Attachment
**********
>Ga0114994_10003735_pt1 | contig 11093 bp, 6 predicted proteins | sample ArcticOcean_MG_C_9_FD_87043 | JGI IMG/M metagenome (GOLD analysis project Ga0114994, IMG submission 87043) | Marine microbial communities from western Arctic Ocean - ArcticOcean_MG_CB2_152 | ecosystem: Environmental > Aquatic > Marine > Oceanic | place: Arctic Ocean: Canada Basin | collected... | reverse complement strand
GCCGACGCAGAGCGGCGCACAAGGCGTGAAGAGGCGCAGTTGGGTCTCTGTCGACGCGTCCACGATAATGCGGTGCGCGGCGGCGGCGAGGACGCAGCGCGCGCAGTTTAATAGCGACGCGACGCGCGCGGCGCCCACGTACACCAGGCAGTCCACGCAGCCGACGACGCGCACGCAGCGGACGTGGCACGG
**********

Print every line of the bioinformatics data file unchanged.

>Ga0114994_10003735_pt1 | contig 11093 bp, 6 predicted proteins | sample ArcticOcean_MG_C_9_FD_87043 | JGI IMG/M metagenome (GOLD analysis project Ga0114994, IMG submission 87043) | Marine microbial communities from western Arctic Ocean - ArcticOcean_MG_CB2_152 | ecosystem: Environmental > Aquatic > Marine > Oceanic | place: Arctic Ocean: Canada Basin | collected... | reverse complement strand
GCCGACGCAGAGCGGCGCACAAGGCGTGAAGAGGCGCAGTTGGGTCTCTGTCGACGCGTCCACGATAATGCGGTGCGCGGCGGCGGCGAGGACGCAGCGCGCGCAGTTTAATAGCGACGCGACGCGCGCGGCGCCCACGTACACCAGGCAGTCCACGCAGCCGACGACGCGCACGCAGCGGACGTGGCACGG